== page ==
St. Barnabas Church, Holy Trinity Parish is located on a hill in Howard County, Maryland overlooking the South Branch of the Patapsco River and the quiet and historic town of Sykesville.
Holy Trinity Parish originated on March 8, 1771 when John Welsh entered into a bond of two hundred pounds, English Sterling, to convey to Abel Brown, Robert Tivis, Edward Dorsey and John Elder two acres of land in the town of Eldersburg to build a “Chapel of Ease.”
A small stone church was built on land that now sits right off of Route 26 and flourished until the time of the American Revolution. The “mother” Church of England no longer had authority to collect taxes to support Holy Trinity and the church began to fall into decline.
In 1834 the large and influential Warfield family moved into the Sykesville area. The Warfield’s are known for their contributions to the American War for Independence, the creation of Carroll County, and for their strong support for the Episcopal Church. In 1843, George Warfield took steps to refurbish Holy Trinity Chapel and petitioned the Diocesan Convention to grant them permission to organize an independent parish. Bishop Whittington consecrated Holy Trinity Church on October 31, 1843.
The area now known as Sykesville began its commercial growth with the arrival of James Sykes in 1825. Sykes bought 1,000 acres of land from George Patterson, including a saw mill and a gristmill that were located on the Howard County side of the Patapsco River. Sykes rebuilt these structures as well as a new 47 room hotel to take care of railroad personnel and tourists from Baltimore. It was during this time that the Baltimore and Ohio Railroad reached the Sykesville area.
In 1844, Susanna Warfield petitioned for a new Chapel of Ease in Sykesville. The trip from Sykesville to Eldersburg (to attend Holy Trinity), about three miles, was considered too inconvenient and difficult for the immigrant families and less privileged who worked in the mills. In 1845 James Sykes enlarged his mill into the Howard Cotton Factory and these workers and their families also needed a place to worship.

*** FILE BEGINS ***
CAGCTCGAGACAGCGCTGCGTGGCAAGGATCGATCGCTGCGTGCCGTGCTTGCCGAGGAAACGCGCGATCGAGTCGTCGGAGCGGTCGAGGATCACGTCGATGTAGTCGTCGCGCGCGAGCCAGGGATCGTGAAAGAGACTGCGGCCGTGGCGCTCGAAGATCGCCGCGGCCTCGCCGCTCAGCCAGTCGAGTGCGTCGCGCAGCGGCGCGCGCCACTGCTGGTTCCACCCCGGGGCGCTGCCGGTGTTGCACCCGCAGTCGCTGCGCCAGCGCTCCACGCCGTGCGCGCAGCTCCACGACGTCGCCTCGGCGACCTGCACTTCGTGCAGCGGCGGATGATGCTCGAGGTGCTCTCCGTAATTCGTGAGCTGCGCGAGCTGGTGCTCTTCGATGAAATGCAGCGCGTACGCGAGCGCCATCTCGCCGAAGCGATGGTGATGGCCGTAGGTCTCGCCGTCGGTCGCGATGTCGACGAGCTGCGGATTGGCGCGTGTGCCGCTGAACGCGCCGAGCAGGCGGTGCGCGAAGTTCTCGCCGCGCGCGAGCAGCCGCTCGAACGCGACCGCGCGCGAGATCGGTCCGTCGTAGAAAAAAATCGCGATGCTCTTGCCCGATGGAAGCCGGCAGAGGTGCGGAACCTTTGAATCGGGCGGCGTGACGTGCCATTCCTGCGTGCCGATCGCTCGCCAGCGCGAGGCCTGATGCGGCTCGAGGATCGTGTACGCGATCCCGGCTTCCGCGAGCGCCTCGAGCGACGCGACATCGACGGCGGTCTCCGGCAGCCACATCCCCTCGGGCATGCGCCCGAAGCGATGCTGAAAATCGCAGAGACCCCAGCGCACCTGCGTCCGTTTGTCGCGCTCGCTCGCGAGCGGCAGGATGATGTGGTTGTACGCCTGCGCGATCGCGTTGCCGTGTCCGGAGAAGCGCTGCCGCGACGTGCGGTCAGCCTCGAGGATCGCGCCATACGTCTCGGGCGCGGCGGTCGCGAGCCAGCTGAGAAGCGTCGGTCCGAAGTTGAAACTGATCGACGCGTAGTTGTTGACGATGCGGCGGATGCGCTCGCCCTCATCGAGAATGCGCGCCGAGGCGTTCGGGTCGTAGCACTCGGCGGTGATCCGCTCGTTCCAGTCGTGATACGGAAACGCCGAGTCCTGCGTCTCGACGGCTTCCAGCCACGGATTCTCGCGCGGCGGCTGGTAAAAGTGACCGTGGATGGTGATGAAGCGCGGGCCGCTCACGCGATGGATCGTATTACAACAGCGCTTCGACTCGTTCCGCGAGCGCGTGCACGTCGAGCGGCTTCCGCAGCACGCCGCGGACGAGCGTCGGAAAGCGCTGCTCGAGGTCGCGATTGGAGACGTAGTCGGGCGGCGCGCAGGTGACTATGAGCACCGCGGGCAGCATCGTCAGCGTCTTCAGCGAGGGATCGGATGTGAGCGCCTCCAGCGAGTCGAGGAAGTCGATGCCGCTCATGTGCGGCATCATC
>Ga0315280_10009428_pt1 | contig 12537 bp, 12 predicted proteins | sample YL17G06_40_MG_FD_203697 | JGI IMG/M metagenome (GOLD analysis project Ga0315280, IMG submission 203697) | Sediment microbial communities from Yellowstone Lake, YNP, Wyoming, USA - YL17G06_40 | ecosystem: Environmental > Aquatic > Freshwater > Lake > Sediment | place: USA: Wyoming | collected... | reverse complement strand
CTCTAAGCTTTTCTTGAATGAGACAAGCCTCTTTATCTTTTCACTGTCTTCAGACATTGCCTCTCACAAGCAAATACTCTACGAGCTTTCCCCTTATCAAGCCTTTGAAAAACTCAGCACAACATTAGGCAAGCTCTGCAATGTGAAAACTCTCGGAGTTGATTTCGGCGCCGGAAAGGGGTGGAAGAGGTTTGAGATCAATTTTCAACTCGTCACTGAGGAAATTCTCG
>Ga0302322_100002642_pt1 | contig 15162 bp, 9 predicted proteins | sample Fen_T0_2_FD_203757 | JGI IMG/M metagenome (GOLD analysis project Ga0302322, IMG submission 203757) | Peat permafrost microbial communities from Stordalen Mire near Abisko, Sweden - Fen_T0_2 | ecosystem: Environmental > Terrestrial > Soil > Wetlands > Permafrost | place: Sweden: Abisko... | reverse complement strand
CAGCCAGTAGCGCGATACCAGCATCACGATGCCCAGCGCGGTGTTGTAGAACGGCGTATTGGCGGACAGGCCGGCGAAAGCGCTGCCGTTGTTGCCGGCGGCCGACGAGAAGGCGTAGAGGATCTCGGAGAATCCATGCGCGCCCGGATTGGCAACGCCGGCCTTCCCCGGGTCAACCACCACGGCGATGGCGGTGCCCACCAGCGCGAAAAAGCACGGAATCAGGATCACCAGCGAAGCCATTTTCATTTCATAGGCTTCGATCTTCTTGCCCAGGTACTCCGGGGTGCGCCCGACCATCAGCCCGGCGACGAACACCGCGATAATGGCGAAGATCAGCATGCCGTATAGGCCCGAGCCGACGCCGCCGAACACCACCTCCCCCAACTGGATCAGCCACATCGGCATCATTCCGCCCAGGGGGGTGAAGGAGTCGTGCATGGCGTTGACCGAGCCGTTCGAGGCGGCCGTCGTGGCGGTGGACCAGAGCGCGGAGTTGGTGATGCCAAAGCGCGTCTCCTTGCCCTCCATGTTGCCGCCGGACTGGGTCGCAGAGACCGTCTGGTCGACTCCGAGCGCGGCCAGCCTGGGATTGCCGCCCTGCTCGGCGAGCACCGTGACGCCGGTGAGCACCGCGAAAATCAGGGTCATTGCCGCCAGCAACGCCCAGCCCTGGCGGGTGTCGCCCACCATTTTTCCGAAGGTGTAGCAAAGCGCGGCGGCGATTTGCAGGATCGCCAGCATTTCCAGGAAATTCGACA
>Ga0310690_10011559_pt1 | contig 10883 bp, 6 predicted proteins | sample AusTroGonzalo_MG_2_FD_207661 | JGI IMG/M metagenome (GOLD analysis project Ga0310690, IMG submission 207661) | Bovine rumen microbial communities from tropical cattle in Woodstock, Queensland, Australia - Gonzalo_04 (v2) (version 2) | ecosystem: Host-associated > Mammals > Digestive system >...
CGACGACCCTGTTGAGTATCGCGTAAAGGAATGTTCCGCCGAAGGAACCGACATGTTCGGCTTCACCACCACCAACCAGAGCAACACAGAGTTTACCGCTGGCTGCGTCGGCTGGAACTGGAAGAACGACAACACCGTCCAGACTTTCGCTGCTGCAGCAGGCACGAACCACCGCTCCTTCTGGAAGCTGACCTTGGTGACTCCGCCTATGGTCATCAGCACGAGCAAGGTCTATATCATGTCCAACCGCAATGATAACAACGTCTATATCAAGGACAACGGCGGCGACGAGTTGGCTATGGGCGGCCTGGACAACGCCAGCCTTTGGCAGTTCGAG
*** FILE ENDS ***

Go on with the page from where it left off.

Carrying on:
On June 11, 1850, on the Feast of St. Barnabas, the corner stone for our present St. Barnabas chapel was laid. The chapel was completed and consecrated on December 11, 1851.
In late June, 1863, the Confederate Cavalry, under the command of J.E.B. Stuart passed by St. Barnabas to capture Sykesville. They cut telegraph wires, tore up the tracks of the B&O railroad and burned the bridge over the Patapsco River which separates St. Barnabas from the town. On June 29th they rode north to Gettysburg.
Holy Trinity Church at Eldersburg continued to flourish until about 1870. By that time, St. Barnabas Chapel had grown into prominence and Holy Trinity began to decline. In the early 1900s the Holy Trinity Church fell into disrepair and was closed in 1924. During WWII it was demolished, leaving St. Barnabas the only Episcopal Church in the Holy Trinity Parish. The graveyard at Holy Trinity still exists and members of the Parish led by our former Rector, Jim Purman, lovingly care for this Holy ground. St. Barnabas has been in continuous use since 1850, serving South Carroll and Howard Counties. In 1981, under the guidance of the vestry and former rector Joe Burroughs, the church was restored, preserving the original architecture. The stonework, pews, altar and windows are all original, as well as most of the woodwork and hardware.
Special thanks to http://www.sykesville.net/ and the Sykesville Gatehouse Museum of History.